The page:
Dawn Turton, a member of the Commonwealth Baptist Church in Alexandria and a Springfield resident, was among 130 citizens from over 30 states who visited Capitol Hill on April 11 to spotlight human trafficking.
As part of a day of advocacy sponsored by the human rights organization International Justice Mission (IJM), she went to the offices of U.S. Senators Mark R. Warner and Jim Webb and U.S. Rep. Gerry Connolly.
“Congress is making hard choices about the federal budget … but Americans around the country and across the political spectrum are asking our leaders to maintain America’s role in ending the scourge of modern–day slavery,” said Holly Burkhalter, IJM’s vice president of government relations.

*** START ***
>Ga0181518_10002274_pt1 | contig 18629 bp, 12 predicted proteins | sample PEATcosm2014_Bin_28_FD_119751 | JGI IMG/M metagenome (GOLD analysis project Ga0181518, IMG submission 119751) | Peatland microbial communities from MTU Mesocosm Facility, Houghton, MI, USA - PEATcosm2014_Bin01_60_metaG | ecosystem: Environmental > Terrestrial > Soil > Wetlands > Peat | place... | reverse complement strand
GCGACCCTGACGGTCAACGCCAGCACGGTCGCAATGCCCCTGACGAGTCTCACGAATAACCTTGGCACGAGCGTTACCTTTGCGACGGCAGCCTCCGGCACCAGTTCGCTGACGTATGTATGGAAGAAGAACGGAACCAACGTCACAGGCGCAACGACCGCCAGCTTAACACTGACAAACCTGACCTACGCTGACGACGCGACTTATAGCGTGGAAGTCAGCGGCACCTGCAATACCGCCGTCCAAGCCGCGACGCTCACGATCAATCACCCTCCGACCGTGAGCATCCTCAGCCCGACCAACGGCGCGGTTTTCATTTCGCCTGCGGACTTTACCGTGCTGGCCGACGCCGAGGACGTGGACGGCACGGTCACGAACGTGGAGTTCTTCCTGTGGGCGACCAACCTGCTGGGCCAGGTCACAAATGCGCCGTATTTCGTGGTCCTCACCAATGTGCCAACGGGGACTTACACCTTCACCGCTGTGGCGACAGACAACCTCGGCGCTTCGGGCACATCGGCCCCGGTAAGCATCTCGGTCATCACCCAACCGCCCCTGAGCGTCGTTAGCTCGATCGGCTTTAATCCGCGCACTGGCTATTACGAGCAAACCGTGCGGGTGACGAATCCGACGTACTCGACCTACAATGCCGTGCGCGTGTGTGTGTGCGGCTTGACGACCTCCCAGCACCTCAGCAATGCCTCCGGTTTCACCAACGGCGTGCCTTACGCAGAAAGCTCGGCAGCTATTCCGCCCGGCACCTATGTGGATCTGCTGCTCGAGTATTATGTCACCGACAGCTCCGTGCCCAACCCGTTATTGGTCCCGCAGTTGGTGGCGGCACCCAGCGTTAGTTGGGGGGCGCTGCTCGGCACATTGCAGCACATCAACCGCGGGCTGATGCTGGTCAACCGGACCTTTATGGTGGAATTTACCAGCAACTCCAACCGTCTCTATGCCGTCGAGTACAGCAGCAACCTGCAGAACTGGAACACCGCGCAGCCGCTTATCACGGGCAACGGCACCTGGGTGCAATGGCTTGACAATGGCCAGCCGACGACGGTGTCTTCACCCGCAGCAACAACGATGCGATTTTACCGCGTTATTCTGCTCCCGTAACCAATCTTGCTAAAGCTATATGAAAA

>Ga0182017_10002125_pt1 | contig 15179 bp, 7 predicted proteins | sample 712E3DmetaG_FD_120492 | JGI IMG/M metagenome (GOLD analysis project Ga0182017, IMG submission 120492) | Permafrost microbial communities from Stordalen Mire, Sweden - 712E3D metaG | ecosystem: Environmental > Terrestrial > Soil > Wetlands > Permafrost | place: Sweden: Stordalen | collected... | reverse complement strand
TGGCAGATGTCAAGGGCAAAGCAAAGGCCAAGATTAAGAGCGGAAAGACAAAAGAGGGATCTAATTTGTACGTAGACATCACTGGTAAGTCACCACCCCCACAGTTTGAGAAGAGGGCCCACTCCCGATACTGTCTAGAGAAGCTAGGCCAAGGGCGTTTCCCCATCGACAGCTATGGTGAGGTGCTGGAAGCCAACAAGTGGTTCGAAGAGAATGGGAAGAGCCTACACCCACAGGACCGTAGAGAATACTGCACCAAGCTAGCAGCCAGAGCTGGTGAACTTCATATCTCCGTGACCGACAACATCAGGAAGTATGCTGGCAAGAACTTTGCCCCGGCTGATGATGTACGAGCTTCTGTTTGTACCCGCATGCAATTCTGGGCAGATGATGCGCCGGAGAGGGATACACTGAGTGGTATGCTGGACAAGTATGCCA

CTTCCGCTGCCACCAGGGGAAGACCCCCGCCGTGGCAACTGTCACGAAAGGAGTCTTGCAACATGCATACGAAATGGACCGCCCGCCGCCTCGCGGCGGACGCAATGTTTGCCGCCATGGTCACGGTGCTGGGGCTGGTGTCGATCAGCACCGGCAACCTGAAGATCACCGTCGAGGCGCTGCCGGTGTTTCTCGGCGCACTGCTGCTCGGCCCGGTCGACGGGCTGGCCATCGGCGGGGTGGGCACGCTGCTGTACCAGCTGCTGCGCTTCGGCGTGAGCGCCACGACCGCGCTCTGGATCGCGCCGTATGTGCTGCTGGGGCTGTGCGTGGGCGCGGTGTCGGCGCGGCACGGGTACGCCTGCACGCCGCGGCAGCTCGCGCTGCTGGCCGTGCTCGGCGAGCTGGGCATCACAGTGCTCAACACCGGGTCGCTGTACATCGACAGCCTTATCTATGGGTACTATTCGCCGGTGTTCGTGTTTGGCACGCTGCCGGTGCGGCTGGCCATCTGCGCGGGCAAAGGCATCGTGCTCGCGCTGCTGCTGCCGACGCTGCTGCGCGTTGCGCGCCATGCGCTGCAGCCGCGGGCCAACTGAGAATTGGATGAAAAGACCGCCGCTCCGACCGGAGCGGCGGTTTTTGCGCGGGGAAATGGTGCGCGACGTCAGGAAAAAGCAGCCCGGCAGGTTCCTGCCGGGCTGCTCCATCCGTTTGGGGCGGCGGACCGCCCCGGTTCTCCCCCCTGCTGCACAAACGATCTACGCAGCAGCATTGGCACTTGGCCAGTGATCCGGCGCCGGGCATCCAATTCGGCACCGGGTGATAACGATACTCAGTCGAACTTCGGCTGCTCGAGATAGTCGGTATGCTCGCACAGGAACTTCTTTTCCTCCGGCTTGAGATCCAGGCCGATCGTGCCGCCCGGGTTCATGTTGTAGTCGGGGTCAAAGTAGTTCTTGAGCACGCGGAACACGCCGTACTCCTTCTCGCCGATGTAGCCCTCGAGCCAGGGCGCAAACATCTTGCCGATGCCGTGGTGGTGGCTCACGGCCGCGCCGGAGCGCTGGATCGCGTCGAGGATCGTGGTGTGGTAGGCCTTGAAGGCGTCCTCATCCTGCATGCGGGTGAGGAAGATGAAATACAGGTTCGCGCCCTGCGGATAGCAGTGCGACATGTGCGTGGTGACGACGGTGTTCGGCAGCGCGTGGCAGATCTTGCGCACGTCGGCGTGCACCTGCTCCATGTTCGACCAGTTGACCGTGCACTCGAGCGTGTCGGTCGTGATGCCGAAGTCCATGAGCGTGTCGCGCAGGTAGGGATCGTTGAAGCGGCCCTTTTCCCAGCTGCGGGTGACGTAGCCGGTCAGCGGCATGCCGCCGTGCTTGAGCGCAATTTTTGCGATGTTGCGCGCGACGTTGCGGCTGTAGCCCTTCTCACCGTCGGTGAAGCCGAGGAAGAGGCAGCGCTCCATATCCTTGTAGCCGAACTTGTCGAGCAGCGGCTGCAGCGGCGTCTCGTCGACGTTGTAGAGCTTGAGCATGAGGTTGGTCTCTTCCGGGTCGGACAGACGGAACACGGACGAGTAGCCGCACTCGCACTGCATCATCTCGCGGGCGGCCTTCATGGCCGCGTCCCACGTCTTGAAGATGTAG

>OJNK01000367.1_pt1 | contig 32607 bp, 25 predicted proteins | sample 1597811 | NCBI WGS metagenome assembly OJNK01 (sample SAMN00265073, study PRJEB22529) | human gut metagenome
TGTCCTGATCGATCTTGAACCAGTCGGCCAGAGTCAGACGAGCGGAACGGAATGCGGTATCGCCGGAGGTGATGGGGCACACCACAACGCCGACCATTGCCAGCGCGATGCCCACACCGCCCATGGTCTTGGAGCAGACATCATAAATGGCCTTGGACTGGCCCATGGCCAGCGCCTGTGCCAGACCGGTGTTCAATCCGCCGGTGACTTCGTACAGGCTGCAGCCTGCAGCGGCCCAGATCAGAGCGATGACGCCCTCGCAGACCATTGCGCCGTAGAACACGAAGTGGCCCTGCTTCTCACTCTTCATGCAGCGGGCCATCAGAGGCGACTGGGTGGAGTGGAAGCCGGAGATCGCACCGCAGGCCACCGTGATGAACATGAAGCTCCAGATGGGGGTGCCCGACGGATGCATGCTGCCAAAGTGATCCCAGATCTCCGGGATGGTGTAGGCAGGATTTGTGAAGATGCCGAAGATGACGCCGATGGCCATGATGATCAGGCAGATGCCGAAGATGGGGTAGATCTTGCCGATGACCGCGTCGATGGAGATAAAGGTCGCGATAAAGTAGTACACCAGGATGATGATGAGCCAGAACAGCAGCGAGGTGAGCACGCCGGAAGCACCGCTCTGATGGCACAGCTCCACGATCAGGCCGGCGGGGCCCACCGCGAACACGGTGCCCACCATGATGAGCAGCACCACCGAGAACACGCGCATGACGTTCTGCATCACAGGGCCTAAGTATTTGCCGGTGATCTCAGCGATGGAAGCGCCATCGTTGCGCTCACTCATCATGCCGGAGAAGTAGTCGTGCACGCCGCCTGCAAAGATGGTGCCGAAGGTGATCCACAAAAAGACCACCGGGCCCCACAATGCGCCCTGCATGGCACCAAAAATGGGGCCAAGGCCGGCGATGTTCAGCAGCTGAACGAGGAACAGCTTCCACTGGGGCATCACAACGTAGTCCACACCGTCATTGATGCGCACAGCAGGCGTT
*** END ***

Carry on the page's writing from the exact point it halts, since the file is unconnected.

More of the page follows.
The group visited congressional offices to build support for The Trafficking Victims Protection Reauthorization Act (TVPRA).
Originally enacted in 2000, TVPRA was established by the State Department’s Office to Monitor and Combat Trafficking in Persons to coordinate U.S. anti-trafficking programs overseas. It also made human trafficking a federal offense within U.S. borders.
“When I see injustice — something inside me catches on fire and I have to do something,” Turton said, “I'm not afraid to stand up and do what I can — or say what I can — to help those that are oppressed.”
Turton’s dedication to ending human trafficking was kindled after she listened to a CD of International Justice Mission’s CEO Gary Haugen she borrowed from her sister. She was inspired even more after she read his book “Good News About Injustice.”
“You read in the newspapers about sex trafficking and you see it as true. But it’s something that’s easily dismissed because it doesn’t directly impact your life. Somehow, the way he presented the information, it went from being true to being real to me in a way that I couldn’t remain silent,” she said.